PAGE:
Each challenger is competing to win one of three prize packs that feature prizes ranging from a Segway Mini Pro, to an Oculus Rift VR headset, Bicycle GPS system, GoPro Hero 5, and even a radio controlled hobby truck. Other prizes include tools from Duratool, a bench power supply, and even a high end pair of headphones. All challengers who complete ten blog post and finish their project will also receive a prize pack including a tool kit from Duratool, a heat gun, and digital multi-meter. These prizes are open to all who enter the challenge, despite not being an official challenger, with the requirements being the same: Use a STMicro NUCLEO-L47RG and post ten blog post by the challenge’s deadline on November 13th.



The Past Week In Review


Over the past 10 days, September 6 - September 16, we have had a total of four updates posted across three projects. Since this is the first “week” of the challenge, I am going to kick off my coverage of it by highlighting all three projects. Before we get to that, let's take a look at which projects received their first updates!




This Week’s Top Updates



Project: Walking-Wheel on Water  #2 - Hardware Parts Nucleo-L476 and IDB04A1-BlueNRG



In his project’s second update, F. Yao (fyaocn) introduced us to some of the hardware he would be using to build his water takeoff and landing capable glider plane. He plans on using ARM MBed to program the STM32-L476 but mentions that it would be a better option if it was a fully open source solution. He went on to talk about implementing Bluetooth into the project as well. Head over to the link above for the full rundown.



Project: Fatigue Alert System - Blog #1



Dale Winhold (dwinhold) kicked off project Fatigue Alert System by giving us a little context on what inspired him to join this challenge. He suffers from a severe sleep disorder that could cause him to fall asleep at the wheel while driving, this situation is exasperated by compounding fatigue factors. Fatigued driving is a major issue worldwide, and Dale wants to create an alert system that will notify drivers that it is not safe for them to drive. His first project blog details how he will monitor driver fatigue, and what his plans are for alerting the driver. Head over to the link above to read his full plan.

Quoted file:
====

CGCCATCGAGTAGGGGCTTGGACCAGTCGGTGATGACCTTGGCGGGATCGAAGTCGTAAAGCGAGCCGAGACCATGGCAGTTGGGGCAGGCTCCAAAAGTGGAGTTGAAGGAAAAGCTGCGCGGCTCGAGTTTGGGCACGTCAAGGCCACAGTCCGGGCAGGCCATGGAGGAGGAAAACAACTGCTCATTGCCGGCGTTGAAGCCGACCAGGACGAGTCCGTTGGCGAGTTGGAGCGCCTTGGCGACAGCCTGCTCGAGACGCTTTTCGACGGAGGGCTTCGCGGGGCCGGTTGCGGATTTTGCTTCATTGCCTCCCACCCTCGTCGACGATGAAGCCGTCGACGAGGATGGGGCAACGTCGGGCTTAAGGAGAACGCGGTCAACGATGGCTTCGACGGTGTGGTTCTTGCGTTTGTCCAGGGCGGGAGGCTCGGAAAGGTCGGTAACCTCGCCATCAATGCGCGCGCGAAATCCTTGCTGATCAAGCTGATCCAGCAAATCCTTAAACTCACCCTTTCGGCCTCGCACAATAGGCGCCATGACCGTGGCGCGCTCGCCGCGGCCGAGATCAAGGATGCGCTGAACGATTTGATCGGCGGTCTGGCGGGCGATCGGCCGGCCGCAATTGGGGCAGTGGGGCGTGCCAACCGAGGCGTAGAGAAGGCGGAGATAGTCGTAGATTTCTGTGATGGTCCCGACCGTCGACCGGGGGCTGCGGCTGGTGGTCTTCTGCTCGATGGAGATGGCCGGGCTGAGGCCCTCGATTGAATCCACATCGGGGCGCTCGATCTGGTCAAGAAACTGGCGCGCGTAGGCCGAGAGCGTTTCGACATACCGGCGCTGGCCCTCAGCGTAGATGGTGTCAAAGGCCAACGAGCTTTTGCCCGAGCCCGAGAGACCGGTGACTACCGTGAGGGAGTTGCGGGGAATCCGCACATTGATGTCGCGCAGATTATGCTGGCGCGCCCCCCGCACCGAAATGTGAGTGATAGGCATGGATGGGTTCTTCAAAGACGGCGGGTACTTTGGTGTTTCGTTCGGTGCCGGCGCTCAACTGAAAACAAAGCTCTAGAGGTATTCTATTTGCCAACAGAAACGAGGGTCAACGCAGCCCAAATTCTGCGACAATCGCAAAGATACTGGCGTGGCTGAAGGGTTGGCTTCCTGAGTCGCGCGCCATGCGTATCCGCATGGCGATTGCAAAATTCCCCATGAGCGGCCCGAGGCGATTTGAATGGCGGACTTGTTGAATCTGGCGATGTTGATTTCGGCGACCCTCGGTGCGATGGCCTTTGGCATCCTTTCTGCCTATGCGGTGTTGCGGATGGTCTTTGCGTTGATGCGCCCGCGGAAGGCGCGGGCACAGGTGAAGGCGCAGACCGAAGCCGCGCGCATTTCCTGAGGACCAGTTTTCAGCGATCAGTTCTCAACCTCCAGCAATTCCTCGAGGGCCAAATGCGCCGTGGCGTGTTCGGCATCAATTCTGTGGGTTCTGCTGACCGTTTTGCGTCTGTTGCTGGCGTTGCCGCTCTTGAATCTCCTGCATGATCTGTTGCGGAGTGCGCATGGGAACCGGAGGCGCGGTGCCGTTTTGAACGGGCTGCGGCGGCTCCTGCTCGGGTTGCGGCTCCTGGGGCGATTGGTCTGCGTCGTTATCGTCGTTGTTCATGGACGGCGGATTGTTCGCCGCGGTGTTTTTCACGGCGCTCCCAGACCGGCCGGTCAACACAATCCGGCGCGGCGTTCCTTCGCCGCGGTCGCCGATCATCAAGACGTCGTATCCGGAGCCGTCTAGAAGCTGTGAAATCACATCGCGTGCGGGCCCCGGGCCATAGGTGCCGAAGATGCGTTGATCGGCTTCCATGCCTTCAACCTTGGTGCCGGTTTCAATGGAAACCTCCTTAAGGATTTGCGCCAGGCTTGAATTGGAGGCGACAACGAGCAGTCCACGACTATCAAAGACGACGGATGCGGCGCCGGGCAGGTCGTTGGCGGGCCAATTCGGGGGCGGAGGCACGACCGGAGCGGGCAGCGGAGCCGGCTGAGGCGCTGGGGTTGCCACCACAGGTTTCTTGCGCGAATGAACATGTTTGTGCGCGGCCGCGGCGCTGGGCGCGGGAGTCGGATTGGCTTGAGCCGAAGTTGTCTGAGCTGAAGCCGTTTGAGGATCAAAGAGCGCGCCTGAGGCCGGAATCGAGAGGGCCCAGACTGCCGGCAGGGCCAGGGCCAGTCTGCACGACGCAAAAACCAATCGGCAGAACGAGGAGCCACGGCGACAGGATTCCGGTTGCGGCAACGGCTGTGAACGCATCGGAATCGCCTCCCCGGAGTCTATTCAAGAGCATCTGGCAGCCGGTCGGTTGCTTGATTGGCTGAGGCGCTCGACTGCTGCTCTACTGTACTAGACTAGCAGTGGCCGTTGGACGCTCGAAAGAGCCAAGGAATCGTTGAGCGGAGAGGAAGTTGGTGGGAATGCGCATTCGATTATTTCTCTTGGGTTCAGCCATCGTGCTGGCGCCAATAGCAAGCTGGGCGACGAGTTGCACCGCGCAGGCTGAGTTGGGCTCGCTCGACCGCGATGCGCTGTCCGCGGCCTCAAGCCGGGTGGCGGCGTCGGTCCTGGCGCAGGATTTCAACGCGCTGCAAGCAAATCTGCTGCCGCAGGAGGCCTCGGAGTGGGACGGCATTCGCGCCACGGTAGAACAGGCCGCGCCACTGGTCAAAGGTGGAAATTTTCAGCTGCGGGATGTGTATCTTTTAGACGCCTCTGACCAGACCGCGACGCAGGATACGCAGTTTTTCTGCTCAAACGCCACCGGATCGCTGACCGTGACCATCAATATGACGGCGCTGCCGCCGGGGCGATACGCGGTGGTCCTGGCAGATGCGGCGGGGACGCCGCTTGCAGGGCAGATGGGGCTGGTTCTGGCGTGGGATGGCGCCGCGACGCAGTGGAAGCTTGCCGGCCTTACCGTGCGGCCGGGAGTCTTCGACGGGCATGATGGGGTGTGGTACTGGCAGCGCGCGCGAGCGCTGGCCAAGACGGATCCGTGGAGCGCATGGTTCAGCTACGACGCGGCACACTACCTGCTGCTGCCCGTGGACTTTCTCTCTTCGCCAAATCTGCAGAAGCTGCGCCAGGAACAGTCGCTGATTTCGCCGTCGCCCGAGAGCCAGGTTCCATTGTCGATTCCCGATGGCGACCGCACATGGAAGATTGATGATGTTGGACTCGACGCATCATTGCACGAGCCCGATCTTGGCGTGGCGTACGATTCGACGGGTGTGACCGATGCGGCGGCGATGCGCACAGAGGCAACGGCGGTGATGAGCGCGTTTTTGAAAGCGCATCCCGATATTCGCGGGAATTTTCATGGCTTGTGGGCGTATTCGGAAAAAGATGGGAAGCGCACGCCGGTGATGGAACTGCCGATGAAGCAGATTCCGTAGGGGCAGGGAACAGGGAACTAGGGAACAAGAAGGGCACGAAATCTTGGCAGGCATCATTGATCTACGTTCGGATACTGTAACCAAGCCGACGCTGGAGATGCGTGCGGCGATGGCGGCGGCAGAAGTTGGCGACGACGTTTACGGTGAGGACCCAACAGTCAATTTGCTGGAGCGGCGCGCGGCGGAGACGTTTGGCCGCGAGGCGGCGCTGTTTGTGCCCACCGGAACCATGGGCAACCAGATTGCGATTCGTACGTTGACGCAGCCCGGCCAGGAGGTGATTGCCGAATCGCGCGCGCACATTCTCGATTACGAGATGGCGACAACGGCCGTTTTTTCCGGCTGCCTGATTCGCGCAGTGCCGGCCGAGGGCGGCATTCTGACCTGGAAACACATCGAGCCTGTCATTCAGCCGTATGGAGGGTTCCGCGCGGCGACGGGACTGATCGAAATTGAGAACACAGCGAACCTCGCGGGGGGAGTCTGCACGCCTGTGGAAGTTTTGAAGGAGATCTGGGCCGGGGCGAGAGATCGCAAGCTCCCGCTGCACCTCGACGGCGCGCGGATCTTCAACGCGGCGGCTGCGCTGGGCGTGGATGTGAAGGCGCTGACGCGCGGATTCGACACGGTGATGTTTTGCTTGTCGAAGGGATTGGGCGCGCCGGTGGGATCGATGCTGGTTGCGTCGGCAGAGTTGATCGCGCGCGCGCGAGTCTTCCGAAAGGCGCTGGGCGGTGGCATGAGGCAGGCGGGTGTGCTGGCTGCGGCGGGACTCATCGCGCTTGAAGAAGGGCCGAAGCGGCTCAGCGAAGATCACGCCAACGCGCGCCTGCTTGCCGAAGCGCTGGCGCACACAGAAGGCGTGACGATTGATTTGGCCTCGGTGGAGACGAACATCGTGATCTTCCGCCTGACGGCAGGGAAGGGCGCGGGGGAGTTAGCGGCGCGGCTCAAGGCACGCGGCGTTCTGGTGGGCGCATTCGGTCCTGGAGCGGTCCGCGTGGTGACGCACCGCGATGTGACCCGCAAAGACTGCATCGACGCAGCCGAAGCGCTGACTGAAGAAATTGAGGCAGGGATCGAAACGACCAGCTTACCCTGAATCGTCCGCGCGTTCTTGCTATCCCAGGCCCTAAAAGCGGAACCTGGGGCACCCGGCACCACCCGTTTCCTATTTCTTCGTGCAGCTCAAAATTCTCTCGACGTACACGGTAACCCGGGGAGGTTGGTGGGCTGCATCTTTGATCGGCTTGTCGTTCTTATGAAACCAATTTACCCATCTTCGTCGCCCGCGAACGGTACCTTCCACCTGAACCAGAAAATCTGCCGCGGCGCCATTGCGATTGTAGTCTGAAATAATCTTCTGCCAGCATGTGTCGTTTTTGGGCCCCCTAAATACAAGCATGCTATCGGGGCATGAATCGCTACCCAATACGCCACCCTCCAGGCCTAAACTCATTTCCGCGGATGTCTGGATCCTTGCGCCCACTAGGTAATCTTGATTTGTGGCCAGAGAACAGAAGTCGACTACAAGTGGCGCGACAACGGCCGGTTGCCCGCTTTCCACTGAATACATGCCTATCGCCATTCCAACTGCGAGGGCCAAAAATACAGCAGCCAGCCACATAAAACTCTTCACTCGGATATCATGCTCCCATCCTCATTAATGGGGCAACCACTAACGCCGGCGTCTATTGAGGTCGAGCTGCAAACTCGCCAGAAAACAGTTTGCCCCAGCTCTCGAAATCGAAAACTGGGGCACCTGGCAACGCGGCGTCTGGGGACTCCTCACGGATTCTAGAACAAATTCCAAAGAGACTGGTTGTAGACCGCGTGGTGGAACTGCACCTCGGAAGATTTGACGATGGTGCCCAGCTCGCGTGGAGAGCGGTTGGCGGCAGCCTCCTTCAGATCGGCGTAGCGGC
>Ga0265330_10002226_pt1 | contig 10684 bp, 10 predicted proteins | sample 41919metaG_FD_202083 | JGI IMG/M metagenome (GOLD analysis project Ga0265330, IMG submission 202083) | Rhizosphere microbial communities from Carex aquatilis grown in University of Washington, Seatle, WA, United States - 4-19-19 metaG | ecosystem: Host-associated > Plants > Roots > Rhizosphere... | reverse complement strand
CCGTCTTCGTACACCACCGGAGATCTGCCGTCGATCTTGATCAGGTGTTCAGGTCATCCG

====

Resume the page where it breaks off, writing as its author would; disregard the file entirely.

Project: CycleOps Blog #1 - Design Overview






Inspired to build a device that makes bicycle security safer, smarter, and more technologically advanced, Parker Ellwanger (rpbruiser) introduced us to project CycleOps this week. The concept behind this project is that most bicycle security systems are of the dumb variety, and with the current state of microelectronics and the Internet of Things, there is no reason not to have a fully featured electronic security system for bicycles. He has some pretty good ideas, and will be using a pretty cool framework to power the app that will tie this project together. To find out what that framework is, head over to the link above.



That is going to wrap up things for this week, tune in next week for another Design Challenge Summary. If you would like to learn more about this challenge, and to see what progress has already been made, head over to the its official challenge page, and as always, remember to hack the world and make awesome!


Weekly Summaries About This Challenge

  1. Design Challenge Weekly Summary: Intro to the IoT On Wheels ChallengeDesign Challenge Weekly Summary: Intro to the IoT On Wheels Challenge
  2. Design Challenge Weekly Summary: September 6 - September 16, 2017
  3. Design Challenge Weekly Summary: September 17 - September 23, 2017
  4. Design Challenge Weekly Summary: September 24 - September 30, 2017
  5. Design Challenge Weekly Summary: October 1 - October 7, 2017
  6. Design Challenge Weekly Summary: October 8 - October 14, 2017
  7. Design Challenge Weekly Summary: October 15 - October 21, 2017
  8. Design Challenge Weekly Summary: October 22 - October 28, 2017
  9. Design Challenge Weekly Summary: November 5 - November 11, 2017
  10. Design Challenge Weekly Summary: November 12 - November 18, 2017 Final Week
  11. IoT On Wheels Design Challenge Summary